Tanning a Bear Hide

Bear carcass loaded into wheelbarrow at home.

From Reclaimed Roadkill to Hide

While my husband and I were returning from an unofficial war event in North Carolina, we passed what looked like a large black dog on the side of the road. Pulling over, we could see this was in fact a large juvenile male black bear, that had been hit by a car recently. Being an enterprising and perhaps foolhardy couple, we threw the carcass in the back of the truck and took it home with us to see if we could make use of the wonderful hide and fur.


The first step in this process was skinning the carcass and removing any parts of the animal that we wanted to use. We kept the paws, head, baculum, and hide. Skinning was a difficult process, as bear hide is thick and fatty, particularly as we found this specimen in late October. Fortunately, we both had previous experience skinning deer, squirrels, and rabbits; we had both the equipment and basic knowledge to accomplish a full skinning of the carcass. Taking a little extra time, Sir Carlyle was even able to remove the face skin intact on the hide in one piece. The skull was removed and cleaned of flesh mechanically by hand. Paws were removed with a large butchers' knife and block.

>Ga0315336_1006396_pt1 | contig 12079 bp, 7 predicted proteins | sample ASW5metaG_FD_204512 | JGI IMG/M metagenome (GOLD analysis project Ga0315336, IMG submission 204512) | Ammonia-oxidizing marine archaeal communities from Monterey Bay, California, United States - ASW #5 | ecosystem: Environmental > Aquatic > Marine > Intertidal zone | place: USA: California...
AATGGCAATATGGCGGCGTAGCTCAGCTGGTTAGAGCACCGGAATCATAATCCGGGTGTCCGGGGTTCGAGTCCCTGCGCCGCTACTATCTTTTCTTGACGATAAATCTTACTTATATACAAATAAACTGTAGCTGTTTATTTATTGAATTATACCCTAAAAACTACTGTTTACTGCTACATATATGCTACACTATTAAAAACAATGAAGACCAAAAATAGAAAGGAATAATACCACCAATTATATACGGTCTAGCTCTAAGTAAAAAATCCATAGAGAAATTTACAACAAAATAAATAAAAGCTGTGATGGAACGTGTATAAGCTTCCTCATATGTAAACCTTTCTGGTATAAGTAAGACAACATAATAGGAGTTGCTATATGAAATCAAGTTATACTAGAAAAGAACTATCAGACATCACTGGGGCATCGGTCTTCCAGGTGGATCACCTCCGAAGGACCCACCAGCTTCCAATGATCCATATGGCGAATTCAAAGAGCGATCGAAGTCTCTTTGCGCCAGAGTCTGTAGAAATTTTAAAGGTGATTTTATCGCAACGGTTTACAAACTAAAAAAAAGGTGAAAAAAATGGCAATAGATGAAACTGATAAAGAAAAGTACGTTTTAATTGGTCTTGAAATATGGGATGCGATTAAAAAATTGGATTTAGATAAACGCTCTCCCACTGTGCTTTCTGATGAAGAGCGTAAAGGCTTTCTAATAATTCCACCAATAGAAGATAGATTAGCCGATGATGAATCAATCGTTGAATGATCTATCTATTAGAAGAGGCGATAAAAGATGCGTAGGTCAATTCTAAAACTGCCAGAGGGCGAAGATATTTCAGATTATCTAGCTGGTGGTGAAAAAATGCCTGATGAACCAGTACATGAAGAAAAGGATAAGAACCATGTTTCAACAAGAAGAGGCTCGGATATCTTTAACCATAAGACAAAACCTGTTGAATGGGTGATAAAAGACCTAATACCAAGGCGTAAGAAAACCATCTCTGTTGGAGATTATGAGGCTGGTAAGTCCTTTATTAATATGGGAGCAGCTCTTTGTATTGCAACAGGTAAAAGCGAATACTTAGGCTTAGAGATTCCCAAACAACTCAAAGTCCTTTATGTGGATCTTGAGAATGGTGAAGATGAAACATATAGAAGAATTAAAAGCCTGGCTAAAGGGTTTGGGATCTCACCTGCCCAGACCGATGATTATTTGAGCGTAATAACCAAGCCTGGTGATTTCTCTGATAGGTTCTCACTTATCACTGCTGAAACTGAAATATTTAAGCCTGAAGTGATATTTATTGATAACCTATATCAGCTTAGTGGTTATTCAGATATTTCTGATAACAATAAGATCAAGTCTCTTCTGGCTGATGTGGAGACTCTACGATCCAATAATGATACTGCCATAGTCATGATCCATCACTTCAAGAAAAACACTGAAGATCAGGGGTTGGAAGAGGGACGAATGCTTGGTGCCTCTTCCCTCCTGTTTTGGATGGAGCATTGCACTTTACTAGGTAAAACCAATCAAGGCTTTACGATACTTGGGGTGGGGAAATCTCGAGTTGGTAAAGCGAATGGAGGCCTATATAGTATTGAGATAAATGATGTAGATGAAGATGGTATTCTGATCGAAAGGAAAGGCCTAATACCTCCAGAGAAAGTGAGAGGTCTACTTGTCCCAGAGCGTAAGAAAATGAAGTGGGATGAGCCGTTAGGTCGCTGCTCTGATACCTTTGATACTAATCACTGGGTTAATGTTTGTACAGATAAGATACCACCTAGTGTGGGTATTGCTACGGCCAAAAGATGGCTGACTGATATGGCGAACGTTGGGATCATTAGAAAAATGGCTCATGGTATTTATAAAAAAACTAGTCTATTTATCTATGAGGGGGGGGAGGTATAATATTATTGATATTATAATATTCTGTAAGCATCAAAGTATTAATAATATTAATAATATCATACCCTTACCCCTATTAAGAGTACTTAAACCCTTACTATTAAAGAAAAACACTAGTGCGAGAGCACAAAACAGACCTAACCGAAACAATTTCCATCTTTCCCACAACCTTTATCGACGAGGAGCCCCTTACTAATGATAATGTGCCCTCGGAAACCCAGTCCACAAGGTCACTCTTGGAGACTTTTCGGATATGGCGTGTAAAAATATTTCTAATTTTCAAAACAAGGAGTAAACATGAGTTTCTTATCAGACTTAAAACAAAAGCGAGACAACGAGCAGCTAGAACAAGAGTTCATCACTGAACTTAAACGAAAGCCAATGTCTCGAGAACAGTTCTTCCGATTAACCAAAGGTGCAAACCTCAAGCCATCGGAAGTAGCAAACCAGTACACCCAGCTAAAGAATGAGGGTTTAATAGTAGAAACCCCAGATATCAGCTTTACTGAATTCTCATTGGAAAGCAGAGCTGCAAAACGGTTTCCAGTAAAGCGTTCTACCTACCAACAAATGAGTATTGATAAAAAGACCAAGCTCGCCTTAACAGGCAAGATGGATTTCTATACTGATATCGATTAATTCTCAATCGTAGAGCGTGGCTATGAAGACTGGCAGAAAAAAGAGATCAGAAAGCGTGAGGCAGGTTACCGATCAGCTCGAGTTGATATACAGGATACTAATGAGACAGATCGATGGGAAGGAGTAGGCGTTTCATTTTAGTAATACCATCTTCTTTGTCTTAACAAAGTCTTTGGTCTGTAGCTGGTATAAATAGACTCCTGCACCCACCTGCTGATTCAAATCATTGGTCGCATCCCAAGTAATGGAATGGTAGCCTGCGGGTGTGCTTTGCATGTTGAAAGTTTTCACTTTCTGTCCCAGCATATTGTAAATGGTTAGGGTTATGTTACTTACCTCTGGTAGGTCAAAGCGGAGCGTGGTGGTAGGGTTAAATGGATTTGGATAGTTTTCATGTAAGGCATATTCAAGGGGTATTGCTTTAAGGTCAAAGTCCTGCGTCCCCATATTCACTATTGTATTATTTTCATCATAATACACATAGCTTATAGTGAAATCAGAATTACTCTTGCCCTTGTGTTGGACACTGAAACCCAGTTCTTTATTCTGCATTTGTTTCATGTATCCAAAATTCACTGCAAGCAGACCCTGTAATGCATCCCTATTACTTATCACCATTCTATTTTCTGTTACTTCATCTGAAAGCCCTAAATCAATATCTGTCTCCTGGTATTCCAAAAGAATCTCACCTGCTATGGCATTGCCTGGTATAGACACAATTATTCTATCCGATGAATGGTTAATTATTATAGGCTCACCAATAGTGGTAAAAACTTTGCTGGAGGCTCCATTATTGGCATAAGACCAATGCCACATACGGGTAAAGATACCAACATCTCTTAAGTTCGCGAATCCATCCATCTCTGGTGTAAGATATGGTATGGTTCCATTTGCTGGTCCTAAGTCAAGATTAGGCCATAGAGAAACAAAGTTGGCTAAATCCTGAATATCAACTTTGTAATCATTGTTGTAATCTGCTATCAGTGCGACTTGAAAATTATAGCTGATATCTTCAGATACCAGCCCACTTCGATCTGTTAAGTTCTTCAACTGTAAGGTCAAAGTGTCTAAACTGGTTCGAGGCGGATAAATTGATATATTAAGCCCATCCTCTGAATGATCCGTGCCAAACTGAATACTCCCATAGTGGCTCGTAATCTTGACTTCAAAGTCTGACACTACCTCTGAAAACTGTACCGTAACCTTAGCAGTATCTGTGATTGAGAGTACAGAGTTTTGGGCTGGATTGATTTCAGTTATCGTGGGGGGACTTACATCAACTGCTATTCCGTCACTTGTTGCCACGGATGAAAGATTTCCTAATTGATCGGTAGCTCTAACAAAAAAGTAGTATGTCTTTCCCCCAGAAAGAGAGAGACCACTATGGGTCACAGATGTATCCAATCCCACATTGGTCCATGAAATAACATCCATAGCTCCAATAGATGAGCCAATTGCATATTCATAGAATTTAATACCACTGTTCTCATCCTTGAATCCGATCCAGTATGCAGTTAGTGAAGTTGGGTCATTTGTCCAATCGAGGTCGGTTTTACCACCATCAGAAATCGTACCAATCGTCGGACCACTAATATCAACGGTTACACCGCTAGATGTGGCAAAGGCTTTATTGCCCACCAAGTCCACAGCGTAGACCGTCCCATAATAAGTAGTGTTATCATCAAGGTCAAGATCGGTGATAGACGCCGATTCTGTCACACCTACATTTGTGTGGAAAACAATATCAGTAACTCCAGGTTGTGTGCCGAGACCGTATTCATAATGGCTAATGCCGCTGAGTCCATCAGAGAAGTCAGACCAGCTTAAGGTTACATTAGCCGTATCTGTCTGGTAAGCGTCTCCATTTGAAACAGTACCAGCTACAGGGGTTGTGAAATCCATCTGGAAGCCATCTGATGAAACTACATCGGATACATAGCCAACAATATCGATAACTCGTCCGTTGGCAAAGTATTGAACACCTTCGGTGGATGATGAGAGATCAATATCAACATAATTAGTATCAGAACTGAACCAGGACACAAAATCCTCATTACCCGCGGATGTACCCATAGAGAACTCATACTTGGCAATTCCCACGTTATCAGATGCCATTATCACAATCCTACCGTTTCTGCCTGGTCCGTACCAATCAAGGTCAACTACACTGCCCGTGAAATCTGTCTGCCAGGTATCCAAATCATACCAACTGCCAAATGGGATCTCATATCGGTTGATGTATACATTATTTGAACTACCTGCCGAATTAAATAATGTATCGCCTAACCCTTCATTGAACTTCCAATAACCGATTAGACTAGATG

We did not have a way to safely hang the bear carcass, so we dressed on the ground, on trop of garbage bags/tarps. Because this was a roadkill reclaimation project, we did not make use of the meat per my strenuous objections; however the bear was very fresh and probably would have been safe to eat. Better safe than sorry.

After skinning, we covered the fleshy side of the hide with butcher's paper, folded compactly, and stored in several garbage bags inside a chest freezer. The hide was frozen for approximately six months, allowing for any insects/ticks on the bear hide to freeze and die, as well as preserving the hide. Sir Carlyle and I had no experience with tanning hides, but knew that we wanted some assistance to preserve the beautiful fur.


Defleshing and Graining the Hide